A sense of security, of well-being, of summer warmth pervades my memory. That robust reality makes a ghost of the present. The mirror brims with brightness; a bumblebee has entered the room and bumps against the ceiling. Everything is as it should be, nothing will ever change, nobody will ever die.
I hight don Quixote, I live on peyote, marijuana, morphine and cocaine. I never know sadness, but only a madness that burns at the heart and the brain. I see each charwoman, ecstatic, inhuman, angelic, demonic, divine. Each wagon a dragon, each beer mug a flagon that brims with ambrosial wine.
The novella is at once the most elegant and demanding form: a writer must balance the looseness of a novel with the concision of a short story, a feat that only the bravest and most talented of us can manage. In Brazil, Jesse Lee Kercheval proves, yet again, that she is exactly the right writer for the job. A wild American picaresque, Brazil snaps along briskly, yet feels full-fleshed, and brims with a sly wit and grace.
What was dark will always be dark, I know that. Death is still death. Hatred will never be far, in this life. But also, there is light. It is everywhere. It floods this world-the world brims with it. Once, I sat by the Coe and watched a shaft of light come down through the trees, through leaves, and wondered if there was a greater beauty, or a simpler one. There are many great beauties. but all of them-from the snow, to his fern-red hair, to my mare's eye reflecting the sky as she smelt the air of Rannoch Moor-have light in them, and are worth it. They are worth the darker parts.
For a long time, she sat and saw. She had seen her brother die with one eye open, on still in a dream. She had said goodbye to her mother and imagined her lonely wait for a train back home to oblivion. A woman of wire had laid herself down, her scream traveling the street, till it fell sideways like a rolling coin starved of momentum. A young man was hung by a rope made of Stalingrad snow. She had watched a bomber pilot die in a metal case. She had seen a Jewish man who had twice given her the most beautiful pages of her life marched to a concentration camp. And at the center of all of it, she saw the Fuhrer shouting his words and passing them around. Those images were the world, and it stewed in her as she sat with the lovely books and their manicured titles. It brewed in her as she eyed the pages full to the brims of their bellies with paragraphs and words.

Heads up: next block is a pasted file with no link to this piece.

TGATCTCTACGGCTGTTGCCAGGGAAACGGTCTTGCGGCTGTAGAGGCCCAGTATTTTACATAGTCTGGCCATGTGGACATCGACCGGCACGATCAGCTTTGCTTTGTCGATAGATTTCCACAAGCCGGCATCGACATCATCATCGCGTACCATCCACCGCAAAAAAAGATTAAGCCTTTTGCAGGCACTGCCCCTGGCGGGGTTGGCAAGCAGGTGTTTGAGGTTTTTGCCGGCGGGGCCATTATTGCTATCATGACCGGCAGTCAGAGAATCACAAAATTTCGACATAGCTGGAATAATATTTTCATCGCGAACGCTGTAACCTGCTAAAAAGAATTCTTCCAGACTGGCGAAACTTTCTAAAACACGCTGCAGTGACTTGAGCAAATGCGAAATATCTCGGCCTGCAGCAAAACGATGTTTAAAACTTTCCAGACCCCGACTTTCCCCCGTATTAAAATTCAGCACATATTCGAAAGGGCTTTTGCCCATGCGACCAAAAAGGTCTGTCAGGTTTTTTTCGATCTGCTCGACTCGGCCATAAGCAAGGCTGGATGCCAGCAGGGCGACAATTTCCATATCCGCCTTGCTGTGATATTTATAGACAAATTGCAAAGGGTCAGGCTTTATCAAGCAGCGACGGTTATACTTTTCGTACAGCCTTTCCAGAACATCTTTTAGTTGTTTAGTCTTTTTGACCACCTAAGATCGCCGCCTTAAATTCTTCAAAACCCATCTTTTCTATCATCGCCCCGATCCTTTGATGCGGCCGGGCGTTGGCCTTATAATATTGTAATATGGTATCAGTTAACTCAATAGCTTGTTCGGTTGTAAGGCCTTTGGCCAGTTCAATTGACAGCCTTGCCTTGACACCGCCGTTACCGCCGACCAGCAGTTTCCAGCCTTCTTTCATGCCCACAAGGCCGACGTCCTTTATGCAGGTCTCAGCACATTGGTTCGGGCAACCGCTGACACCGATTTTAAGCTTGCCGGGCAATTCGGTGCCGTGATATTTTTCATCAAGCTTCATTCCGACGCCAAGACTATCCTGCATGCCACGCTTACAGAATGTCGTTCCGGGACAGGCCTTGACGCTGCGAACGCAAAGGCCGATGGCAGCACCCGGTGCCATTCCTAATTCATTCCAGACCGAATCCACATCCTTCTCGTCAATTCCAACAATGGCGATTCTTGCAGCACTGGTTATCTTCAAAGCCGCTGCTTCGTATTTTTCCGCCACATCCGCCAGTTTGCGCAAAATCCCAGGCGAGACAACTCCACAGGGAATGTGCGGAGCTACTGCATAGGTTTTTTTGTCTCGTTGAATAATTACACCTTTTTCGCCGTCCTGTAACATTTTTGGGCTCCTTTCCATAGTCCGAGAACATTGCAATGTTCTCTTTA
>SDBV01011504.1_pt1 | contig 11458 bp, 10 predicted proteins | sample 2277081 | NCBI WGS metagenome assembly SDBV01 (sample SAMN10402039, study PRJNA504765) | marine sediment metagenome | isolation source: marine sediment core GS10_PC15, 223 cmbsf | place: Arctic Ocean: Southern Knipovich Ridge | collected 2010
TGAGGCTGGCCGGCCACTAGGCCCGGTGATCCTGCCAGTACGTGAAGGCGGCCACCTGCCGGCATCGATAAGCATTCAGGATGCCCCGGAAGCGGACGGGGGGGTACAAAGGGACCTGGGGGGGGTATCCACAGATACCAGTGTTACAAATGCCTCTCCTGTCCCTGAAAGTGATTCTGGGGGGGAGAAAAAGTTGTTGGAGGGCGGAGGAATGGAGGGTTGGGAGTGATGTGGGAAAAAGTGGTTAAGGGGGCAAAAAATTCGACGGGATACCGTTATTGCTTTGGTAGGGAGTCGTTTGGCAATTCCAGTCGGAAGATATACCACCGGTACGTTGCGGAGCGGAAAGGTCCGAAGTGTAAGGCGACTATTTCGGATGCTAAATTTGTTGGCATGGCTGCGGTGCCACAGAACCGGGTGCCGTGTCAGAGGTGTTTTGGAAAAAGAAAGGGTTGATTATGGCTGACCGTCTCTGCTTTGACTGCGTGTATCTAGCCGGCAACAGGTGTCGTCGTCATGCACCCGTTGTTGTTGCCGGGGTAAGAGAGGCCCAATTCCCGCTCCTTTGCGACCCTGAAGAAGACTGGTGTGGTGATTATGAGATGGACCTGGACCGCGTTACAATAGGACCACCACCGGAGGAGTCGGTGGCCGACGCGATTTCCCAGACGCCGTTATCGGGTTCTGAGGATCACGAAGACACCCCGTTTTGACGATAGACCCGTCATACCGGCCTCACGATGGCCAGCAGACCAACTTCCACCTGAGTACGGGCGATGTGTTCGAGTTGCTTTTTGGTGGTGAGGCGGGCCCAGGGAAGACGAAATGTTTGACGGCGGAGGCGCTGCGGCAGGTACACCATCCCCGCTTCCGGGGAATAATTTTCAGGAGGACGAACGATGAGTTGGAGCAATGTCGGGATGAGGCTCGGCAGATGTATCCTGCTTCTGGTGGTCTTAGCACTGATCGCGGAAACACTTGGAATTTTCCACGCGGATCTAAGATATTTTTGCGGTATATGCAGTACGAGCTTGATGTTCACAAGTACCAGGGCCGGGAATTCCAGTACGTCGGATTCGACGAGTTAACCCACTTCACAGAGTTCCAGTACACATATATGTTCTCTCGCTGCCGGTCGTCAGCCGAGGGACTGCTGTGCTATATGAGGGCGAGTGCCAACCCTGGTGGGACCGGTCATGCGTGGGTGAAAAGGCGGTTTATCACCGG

IV REVEILLE Wake: the silver dusk returning Up the beach of darkness brims, And the ship of sunrise burning Strands upon the eastern rims. Wake: the vaulted shadow shaatters, Trampled to the floor it spanned, And the tent of night in tatters Straws the sky-pavilioned land. Up, lad, up, 'tis late for lying: Hear the drums of morning play; Hark, the empty highways crying "Who'll beyond the hills away?" Towns and countries woo together, Forelands beacon, belfries call; Never lad that trod on leather Lived to feast his heart with all. Up, lad: thews that lie and cumber Sunlit pallets never thrive; Morns abed and daylight slumber Were not meant for man alive. Clay lies still, but blood's a rover; Breath's a ware that will not keep Up, lad: when the journey's over There'll be time enough to sleep.
There is no magic to immortality. In Egypt, I loved the perfume of the lotus. A flower would bloom in the pool at dawn, filling the entire garden with a blue musk so powerful it seemed that even the fish and ducks would swoon. By night, the flower might wither but the perfume lasted. Fainter and fainter, but never quite gone. Even many days later, the lotus remained in the garden. Months would pass and a bee would alight near the spot where the lotus had blossomed, and its essence was released again, momentary but undeniable. Egypt loved the lotus becuase it never dies. It is the same for people who are loved. Thus can something as insignificant as a name-two syllables, one high, one sweet- summon up the innumerable smiles, tears, sighs and dreams of a human life. If you sit on the bank of a river, you see only a small part of its surface. And yet, the water before your eyes is proof of unknowable depths. My heart brims with thanks for the kindness you have shown me by sitting on the bank of this river, by visiting the echoes of my name. Blessings on your eyes and on your children. Blessings on the ground beneath you. Wherever you walk, I go with you. Selah.